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The Story of My Life

by Helen Keller

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Who influenced Helen Keller's life?

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To answer this question, take a look at Helen Keller's autobiography, The Story of My Life. In Chapter Seven, Helen talks about her teacher, Anne Sullivan, and says:

My teacher is so near to me that I scarcely think of myself apart from her. How much of my delight in all beautiful things is innate, and how much is due to her influence.

To see this influence in action, take a look at Chapter Six, in which Helen recalls some of her experiences with Anne Sullivan. She says, for example, that Anne taught her how to understand "abstract concepts," like 'love' and 'think.' This had a profound impact on Helen since it made her feel connected to other people in the world, as though there was an "invisible line" stretched between their souls and her own.

In addition, in the next chapter, Helen talks about how Anne Sullivan developed her love of the outdoors, through studying outdoors and enjoying walks together. It was also around this time that Anne taught Helen to read, an act which fostered Helen's love of learning.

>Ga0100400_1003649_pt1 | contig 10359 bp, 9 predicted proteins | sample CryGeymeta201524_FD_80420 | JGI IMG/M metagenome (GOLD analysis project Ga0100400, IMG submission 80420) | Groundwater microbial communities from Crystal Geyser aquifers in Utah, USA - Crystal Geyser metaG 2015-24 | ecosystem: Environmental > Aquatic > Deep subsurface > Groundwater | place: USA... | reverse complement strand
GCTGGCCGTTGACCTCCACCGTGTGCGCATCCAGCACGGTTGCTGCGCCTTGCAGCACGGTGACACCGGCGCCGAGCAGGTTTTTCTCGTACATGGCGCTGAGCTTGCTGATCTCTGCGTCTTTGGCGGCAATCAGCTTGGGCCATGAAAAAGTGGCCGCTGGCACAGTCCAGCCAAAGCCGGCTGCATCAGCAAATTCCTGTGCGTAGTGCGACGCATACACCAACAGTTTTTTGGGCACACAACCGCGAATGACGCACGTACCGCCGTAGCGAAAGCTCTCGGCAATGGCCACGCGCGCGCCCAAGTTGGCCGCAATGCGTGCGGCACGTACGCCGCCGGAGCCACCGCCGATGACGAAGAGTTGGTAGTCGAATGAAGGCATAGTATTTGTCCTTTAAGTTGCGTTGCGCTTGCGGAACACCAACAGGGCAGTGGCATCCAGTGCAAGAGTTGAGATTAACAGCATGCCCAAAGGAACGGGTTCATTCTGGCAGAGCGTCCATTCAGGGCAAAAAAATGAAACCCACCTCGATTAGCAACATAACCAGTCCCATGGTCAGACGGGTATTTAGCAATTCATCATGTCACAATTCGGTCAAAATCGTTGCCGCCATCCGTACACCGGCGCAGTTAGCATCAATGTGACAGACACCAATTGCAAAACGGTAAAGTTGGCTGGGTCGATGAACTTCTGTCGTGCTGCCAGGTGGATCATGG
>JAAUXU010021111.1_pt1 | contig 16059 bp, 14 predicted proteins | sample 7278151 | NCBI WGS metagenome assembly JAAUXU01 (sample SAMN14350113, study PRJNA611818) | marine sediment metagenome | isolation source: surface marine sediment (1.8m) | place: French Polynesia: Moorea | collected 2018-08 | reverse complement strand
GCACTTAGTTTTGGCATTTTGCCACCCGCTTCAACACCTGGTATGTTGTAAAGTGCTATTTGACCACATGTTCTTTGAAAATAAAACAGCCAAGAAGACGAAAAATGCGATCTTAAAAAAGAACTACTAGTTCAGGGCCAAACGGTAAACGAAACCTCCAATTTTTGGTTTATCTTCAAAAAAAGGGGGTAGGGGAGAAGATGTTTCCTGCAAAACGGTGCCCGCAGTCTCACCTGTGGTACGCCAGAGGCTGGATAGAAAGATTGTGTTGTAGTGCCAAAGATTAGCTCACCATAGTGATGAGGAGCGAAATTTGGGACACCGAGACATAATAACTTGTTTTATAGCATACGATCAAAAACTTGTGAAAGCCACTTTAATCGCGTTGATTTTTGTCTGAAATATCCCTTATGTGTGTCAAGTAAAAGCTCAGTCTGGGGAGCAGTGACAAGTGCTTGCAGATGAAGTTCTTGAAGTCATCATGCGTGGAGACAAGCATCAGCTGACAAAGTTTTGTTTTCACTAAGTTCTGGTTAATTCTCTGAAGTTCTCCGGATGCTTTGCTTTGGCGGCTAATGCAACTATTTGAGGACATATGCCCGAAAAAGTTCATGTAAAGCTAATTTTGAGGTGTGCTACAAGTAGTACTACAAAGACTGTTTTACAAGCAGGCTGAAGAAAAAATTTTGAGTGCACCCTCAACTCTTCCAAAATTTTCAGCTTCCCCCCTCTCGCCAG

Anne Sullivan, therefore, played a pivotal role in Helen's personal and educational development, which is why her influence was so important.

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After being rendered deaf and blind by fever at the age of 19 months, Helen Keller was taken care of by her parents, who relentlessly searched for people who could help their daughter overcome the limitations of her disabilities. Her parents first sought the help of a local eye surgeon who referred them to Dr. Alexander Graham Bell. The famous inventor had a significant influence on Keller's life by introducing her to Anne Sullivan, a blind educator.

Sullivan agreed to teach Keller as many basic skills as she could, from learning the alphabet through sign language to developing her abilities to read and write. Sullivan taught Keller braille at a young age and helped her read advanced texts such as Shakespearean plays. As a teacher and mentor, Sullivan also influenced Keller's perspective by showing her the importance of attending to subjects she didn't enjoy, such as math, and enjoying the beauty of the outside world.

Although they never met, Keller was heavily influenced by a Norwegian girl who was also blind and deaf but nonetheless learned to speak. Keller used this ability to continue her education and became a notable speaker, going on to influence others with disabilities to achieve things they never thought possible.

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